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How Gen Z Sees the Future: 13 Quotes

Generations are often defined not simply by the world events that take place during their formative years, but how members of that generation respond to those changes and challenges. Gen Z, loosely defined as those born between 1997 and 2012, arrived in a fraught present, yet as a generation, today’s youth has shown an impressive amount of creativity, leadership, and resilience. This newest generation to come into adulthood follows Millennials (those born between 1981 and 1996), Gen X (1965 to 1980), and Baby Boomers (1946 and 1964).  

Members of Gen Z are often categorized by their proximity to technology; these digital natives have never known a world before the internet, smartphones, or social media, for better and for worse. But, partially as a result of this hyperconnectivity, Gen Zers are also exceptionally socially engaged, politically active, and innovative, often taking the initiative to dream up and actualize new realities in place of outdated or harmful norms.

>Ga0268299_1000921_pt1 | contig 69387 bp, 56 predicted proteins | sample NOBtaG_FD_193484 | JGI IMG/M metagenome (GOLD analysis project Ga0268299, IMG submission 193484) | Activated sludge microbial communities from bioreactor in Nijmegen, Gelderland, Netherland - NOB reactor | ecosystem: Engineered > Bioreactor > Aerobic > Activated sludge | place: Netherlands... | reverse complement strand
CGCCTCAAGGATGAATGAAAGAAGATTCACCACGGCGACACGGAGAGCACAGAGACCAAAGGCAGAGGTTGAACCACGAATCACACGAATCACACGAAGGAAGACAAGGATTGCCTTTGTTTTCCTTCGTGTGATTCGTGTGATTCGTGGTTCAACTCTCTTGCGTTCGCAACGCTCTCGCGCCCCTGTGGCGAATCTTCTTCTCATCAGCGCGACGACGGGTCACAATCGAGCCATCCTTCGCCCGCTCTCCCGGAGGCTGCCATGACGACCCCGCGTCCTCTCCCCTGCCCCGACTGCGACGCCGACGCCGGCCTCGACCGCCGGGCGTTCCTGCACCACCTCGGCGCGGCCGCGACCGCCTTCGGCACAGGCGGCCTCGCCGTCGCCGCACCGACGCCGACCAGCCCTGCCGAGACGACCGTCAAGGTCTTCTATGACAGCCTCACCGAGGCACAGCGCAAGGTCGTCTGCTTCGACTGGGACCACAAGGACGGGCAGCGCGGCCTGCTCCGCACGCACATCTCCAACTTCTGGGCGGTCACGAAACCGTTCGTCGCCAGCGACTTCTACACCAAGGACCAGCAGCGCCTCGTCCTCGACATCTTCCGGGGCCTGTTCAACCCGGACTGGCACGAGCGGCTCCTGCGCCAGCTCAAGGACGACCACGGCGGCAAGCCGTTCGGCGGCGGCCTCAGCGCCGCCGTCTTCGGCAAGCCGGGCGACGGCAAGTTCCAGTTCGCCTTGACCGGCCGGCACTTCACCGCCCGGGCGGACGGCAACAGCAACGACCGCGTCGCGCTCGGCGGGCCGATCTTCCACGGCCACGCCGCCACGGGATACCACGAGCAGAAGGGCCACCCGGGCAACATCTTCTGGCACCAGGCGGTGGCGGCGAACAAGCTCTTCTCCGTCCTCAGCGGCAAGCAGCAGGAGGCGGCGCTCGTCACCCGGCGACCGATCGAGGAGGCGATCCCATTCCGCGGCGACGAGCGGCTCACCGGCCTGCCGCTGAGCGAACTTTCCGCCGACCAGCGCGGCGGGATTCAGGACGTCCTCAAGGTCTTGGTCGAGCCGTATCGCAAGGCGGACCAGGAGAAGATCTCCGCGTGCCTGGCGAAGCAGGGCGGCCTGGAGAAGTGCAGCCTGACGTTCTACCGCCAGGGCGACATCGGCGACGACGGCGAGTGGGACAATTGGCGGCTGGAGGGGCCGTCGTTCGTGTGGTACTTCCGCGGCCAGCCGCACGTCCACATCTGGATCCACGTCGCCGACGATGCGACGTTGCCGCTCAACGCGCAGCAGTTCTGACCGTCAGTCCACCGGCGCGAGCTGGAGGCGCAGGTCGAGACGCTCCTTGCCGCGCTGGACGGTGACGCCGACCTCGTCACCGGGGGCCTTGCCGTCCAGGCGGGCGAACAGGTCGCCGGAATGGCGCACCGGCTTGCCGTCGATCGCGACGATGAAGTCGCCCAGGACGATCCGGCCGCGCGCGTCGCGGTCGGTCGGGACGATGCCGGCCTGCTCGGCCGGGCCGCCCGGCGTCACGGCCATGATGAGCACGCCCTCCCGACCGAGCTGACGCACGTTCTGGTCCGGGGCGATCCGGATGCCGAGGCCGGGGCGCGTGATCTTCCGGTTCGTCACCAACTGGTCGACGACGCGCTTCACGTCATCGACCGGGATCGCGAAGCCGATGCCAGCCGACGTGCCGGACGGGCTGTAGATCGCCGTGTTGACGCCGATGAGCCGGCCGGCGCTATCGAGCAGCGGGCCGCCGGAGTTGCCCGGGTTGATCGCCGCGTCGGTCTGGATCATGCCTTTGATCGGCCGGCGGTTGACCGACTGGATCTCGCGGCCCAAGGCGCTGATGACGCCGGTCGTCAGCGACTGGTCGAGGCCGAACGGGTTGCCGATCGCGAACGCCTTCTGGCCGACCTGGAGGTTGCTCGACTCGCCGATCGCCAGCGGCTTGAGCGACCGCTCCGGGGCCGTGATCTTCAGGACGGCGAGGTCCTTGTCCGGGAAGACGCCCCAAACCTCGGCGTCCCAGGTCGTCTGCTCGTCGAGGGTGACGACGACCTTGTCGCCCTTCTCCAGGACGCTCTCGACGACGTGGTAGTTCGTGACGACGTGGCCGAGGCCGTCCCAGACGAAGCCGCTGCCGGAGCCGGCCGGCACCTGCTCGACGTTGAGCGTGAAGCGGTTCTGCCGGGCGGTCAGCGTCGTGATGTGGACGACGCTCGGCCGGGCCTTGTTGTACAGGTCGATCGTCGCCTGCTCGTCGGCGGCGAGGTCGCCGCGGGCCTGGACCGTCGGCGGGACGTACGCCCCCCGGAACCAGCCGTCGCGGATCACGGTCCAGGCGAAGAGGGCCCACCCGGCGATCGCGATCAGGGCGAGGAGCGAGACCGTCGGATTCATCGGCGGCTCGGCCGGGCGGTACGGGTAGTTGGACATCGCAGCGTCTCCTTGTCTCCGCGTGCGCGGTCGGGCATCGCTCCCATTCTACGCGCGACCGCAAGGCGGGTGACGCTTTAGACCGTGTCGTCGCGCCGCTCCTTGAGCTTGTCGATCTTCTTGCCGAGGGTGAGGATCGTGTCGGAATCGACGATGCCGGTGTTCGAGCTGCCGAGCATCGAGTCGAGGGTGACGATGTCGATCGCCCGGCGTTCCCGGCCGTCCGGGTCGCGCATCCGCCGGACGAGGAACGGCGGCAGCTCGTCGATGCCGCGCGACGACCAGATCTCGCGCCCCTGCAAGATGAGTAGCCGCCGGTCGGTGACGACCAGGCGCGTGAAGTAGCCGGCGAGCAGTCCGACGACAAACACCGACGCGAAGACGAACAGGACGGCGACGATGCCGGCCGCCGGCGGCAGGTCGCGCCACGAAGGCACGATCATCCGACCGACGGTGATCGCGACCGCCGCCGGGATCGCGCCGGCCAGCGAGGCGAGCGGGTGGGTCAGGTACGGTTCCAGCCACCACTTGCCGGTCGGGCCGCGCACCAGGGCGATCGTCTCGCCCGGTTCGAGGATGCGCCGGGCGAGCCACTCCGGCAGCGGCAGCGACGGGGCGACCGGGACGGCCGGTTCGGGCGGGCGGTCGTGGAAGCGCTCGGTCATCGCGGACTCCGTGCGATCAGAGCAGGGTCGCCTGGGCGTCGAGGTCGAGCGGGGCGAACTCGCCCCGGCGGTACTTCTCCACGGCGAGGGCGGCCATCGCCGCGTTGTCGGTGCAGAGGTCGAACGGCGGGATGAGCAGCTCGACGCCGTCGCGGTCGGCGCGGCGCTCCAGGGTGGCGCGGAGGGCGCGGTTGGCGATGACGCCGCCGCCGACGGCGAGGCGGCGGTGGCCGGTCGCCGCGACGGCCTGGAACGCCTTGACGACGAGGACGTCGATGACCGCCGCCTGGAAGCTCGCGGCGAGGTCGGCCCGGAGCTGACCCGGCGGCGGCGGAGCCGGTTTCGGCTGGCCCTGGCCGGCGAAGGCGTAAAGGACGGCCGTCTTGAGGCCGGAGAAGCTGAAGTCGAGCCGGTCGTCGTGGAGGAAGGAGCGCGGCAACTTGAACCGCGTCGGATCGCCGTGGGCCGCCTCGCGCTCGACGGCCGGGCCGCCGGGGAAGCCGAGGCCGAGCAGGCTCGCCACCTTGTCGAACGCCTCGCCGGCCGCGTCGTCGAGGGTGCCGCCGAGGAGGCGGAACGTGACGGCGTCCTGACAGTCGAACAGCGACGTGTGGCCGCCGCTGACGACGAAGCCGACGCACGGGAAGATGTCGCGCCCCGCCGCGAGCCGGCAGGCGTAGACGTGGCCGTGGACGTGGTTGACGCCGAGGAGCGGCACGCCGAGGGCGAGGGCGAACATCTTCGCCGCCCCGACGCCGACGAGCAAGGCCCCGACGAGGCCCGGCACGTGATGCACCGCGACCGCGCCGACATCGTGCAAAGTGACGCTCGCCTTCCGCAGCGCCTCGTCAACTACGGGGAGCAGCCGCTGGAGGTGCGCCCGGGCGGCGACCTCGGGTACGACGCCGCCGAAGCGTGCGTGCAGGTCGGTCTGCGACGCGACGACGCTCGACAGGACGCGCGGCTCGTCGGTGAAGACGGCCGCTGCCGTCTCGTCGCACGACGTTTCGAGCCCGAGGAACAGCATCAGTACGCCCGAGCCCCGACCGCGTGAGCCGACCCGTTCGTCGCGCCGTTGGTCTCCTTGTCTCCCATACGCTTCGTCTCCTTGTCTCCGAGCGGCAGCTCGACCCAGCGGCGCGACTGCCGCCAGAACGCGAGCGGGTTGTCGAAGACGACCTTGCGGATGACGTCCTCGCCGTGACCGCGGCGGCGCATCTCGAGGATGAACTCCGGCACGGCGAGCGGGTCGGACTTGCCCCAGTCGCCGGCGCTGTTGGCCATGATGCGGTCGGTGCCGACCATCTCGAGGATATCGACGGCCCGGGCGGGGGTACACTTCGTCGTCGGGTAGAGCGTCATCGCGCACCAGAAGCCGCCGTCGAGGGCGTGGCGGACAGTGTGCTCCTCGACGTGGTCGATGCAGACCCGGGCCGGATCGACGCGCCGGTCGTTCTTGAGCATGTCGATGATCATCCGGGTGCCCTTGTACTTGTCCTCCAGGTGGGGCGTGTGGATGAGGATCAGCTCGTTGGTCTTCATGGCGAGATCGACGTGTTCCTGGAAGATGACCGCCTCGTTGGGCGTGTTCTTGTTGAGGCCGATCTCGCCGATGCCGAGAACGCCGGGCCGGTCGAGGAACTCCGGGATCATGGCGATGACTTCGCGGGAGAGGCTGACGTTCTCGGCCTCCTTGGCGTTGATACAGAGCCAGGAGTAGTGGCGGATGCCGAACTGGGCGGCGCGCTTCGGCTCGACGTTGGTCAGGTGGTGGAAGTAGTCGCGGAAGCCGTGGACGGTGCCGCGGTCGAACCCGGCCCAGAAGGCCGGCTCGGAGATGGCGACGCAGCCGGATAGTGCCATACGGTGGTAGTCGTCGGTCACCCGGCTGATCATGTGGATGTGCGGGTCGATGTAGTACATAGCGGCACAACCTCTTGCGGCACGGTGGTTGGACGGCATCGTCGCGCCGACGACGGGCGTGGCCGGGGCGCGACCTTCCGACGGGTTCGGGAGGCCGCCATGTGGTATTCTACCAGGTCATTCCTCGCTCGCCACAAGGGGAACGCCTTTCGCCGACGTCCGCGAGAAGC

Already, it’s evident that creative problem-solving and social activism are hallmarks of this young generation. True diversity and inclusivity matter a whole lot to Gen Zers, as does social equity, climate justice, and holding companies accountable by voting with your wallet. Below, we’ve rounded up 13 powerful quotes from some influential Gen Z voices, young leaders who are busy blazing a path into the future.

There are still people who are afraid of successful women, and that’s so lame. What’s the point of pleasing other people? You’ve got to get out and change the world, and we’re the generation that’s going to step into that.
— Billie Eilish

Pop star Billie Eilish is redefining the genre just by being herself. The singer was just 14 years old when she uploaded her first song, “Ocean Eyes,” to SoundCloud in 2016, setting the music world abuzz with her ethereal voice, neo-goth aesthetic, and mature-beyond-her-years lyrics. She also self-produced her debut album, When We Fall Asleep, Where Do We Go?, in her bedroom with her brother Finneas, which went on to win the four biggest Grammys awards the following year, including album of the year.

We realize the importance of our voices only when we are silenced.
— Malala Yousafzai

Not many people can claim the sorts of accomplishments that Malala Yousafzai achieved before her 25th birthday. But then again, not many people have had the same dogged dedication to education as a human right. Malala was an activist from an early age in her home country of Pakistan, advocating for women’s rights to education. In 2012, she was shot in the head during an assassination attempt, but the fierce young woman pulled through, and went on to become the youngest Nobel Peace Prize laureate.